The Monstrous Middle Ages. Bildhauer, Bettina and Robert Mills, eds. Toronto and Buffalo: University of Toronto Press, 2003. 236 pp. $21.95. ISBN 0-8020-8667-5.

REVIEWED BY: Eileen A. Joy, Southern Illinois University Edwardsville (forthcoming in Sixteenth Century Journal)

            In his 1970 account of the “possession” of the Ursuline nuns at Loudun, France in the 1630s, Michel de Certeau wrote that, “The imaginary is part of history” (The Possession at Loudun). Indeed, the essays collected in Bildhauer’s and Mills’ The Monstrous Middle Ages demonstrate that imaginary apparitions—whether monsters, devouring wolves, or demons—reveal and give shape to medieval cultural anxieties and processes of thought that otherwise could not be traced or mapped. And what is imagined also breaks from its usual habitation in waking dreams, nightmares, and the aesthetic to take the place of real, cultural Others (Jews, saints, mystics, pagans, hermaphrodites, the Welsh, etc.) who were believed to be situated at the outermost edges of the rational world. The things that go bump in the night are not really monsters or ghosts, it turns out, but cultural bogeymen whose ontological slipperiness threatens the order of the known world. In the words of the editors, medieval monsters were also “a means of circumscribing bodies and producing grids of intelligibility within which particular identities might be perceived” (20). Further, monsters, “like periods of history, can be subject to linguistic and cultural resignification,” and therefore, medieval monsters have positive as well as negative connotations, embodying “cultural tensions that go beyond the idea of monster as uninhabitable, unintelligible ‘Other’” (22).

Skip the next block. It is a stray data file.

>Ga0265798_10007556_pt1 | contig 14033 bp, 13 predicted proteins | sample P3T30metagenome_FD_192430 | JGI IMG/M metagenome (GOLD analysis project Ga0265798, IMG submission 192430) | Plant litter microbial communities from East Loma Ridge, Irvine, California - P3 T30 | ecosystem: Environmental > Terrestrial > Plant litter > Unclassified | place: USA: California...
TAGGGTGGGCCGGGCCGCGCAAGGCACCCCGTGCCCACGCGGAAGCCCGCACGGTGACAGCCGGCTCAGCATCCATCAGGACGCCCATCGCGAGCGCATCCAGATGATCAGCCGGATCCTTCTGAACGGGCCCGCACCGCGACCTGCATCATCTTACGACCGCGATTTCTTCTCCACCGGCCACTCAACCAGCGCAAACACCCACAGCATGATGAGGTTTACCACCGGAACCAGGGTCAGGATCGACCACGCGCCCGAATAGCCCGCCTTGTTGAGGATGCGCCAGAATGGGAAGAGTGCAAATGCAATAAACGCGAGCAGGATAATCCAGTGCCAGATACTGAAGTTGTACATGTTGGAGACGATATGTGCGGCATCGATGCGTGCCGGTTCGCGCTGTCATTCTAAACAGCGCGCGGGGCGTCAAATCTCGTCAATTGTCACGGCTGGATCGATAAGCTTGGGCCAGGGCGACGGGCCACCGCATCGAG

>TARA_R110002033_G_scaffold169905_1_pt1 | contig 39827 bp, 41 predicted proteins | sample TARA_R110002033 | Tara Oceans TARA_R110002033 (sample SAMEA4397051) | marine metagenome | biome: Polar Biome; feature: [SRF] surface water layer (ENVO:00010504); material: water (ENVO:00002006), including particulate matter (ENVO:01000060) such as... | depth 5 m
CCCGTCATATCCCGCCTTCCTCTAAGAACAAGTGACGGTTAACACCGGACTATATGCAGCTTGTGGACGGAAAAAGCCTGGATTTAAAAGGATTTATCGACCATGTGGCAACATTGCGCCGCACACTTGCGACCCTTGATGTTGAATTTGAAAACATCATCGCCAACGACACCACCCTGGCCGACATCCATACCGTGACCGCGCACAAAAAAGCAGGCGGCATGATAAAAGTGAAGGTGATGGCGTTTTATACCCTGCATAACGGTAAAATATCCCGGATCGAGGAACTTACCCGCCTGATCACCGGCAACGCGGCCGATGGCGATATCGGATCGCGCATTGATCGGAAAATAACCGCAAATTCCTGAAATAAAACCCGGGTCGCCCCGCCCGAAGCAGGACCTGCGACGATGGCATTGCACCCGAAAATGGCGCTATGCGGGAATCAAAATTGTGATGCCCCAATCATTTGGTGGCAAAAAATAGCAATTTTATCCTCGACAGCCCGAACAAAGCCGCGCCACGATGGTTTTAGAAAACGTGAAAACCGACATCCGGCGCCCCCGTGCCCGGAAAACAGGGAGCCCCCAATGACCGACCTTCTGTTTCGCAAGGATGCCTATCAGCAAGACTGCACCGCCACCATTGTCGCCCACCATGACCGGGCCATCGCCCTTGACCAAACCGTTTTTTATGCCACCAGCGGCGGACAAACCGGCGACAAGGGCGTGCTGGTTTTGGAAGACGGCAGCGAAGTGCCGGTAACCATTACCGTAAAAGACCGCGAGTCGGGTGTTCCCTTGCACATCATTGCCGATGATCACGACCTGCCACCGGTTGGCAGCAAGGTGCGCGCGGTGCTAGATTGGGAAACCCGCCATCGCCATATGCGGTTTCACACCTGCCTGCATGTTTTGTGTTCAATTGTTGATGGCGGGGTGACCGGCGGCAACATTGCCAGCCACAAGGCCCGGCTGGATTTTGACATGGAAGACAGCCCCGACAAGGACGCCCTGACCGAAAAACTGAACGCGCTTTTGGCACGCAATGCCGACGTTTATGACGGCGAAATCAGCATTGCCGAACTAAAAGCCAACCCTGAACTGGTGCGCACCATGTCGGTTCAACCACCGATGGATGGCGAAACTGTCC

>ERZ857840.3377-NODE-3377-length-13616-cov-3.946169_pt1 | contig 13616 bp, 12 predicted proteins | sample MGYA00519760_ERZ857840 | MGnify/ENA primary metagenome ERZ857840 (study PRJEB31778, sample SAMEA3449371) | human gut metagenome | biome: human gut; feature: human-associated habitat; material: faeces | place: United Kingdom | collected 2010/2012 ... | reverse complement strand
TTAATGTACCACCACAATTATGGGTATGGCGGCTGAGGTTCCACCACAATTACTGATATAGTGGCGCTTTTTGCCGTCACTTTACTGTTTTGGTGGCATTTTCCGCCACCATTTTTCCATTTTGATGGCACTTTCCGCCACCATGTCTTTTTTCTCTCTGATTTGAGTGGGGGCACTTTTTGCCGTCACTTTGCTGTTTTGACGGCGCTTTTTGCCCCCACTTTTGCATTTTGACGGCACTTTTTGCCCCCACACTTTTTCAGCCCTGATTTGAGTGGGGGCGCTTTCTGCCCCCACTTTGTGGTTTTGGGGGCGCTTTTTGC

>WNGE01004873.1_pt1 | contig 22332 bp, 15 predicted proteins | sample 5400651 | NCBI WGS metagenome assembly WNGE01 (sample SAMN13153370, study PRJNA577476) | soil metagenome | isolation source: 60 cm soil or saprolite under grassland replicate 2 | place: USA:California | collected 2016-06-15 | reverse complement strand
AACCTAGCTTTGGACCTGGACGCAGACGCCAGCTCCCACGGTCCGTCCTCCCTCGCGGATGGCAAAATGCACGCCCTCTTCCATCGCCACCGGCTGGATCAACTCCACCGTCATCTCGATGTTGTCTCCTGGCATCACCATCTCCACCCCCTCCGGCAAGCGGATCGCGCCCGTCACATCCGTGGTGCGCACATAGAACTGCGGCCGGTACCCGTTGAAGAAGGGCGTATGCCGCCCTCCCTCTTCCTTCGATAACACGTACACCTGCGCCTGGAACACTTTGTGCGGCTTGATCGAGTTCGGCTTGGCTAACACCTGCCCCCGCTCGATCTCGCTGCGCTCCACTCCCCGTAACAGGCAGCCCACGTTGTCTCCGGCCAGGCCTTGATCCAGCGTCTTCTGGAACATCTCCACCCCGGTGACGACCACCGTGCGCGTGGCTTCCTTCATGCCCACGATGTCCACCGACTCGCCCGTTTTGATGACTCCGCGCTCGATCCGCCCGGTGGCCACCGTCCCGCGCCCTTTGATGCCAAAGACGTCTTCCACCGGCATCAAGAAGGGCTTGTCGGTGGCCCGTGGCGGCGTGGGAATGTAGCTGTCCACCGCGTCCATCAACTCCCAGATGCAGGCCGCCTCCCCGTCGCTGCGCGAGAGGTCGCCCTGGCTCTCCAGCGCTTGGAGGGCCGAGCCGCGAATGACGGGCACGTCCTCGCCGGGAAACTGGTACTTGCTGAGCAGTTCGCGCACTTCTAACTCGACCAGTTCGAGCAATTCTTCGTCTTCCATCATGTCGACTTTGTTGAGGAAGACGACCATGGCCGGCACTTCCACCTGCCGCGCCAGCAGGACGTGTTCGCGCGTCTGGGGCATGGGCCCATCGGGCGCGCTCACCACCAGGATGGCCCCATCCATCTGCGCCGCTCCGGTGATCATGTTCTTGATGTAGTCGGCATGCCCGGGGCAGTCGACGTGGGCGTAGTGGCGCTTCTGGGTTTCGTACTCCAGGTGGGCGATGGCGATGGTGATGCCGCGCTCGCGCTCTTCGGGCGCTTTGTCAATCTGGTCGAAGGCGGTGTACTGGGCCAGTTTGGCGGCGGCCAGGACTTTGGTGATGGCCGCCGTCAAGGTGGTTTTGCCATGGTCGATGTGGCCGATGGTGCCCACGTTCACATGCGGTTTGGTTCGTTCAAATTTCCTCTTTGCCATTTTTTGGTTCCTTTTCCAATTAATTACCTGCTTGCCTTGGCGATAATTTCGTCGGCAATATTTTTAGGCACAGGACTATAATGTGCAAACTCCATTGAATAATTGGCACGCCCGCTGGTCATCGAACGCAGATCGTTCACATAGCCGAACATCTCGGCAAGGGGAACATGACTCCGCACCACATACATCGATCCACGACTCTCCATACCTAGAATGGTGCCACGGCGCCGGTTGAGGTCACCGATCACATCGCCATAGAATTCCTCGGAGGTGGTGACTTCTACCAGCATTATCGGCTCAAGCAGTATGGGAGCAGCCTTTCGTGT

Given the recent profusion of academic books devoted to medieval monstrosity, such as Caroline Walker Bynum’s Metamorphosis and Identity (2001), Jeffrey Jerome Cohen’s Of Giants: Sex, Monsters, and the Middle Ages (1999), and David Williams’ Deformed Discourse: The Function of the Monster in Medieval Thought and Literature (1996), Bildhauer’s and Mills’ collection is a welcome addition to a growing body of critical literature on a subject that is an important sub-genre of cultural studies. “Monster studies” are important because they explore the compelling and difficult problem of how society (any society) confronts and negotiates the shadowy yet embodied figures of the social Others who appear in all times and places and call the status quo into troubling, bloody question. This is a problem, according to Certeau, that is central to the very operation of history itself, for there is always a “strangeness internal to history” that we can never be completely rid of simply because we place it “somewhere on the outside, far from us, in a past closed with the last ‘aberrations’ of yesteryear” (The Possession at Loudun 227). The past itself is, in Certeau’s words, a “menacing alterity,” a fact the editors of this collection recognize, for they note that the Middle Ages has historically functioned for scholars of other periods as a “temporal monstrosity, an aberration between antiquity and modernity” (3). At the same time, the medieval period “continually threatens to disrupt modernity from its position on the edges of history” and also functions “as a kind of historiographic monster, challenging ideas of modernity as radically different” (3). Monsters lurking at the edges of the medieval world and the medieval world itself as historical alterity writ large—these are the compelling subjects of the various essays collected in this volume.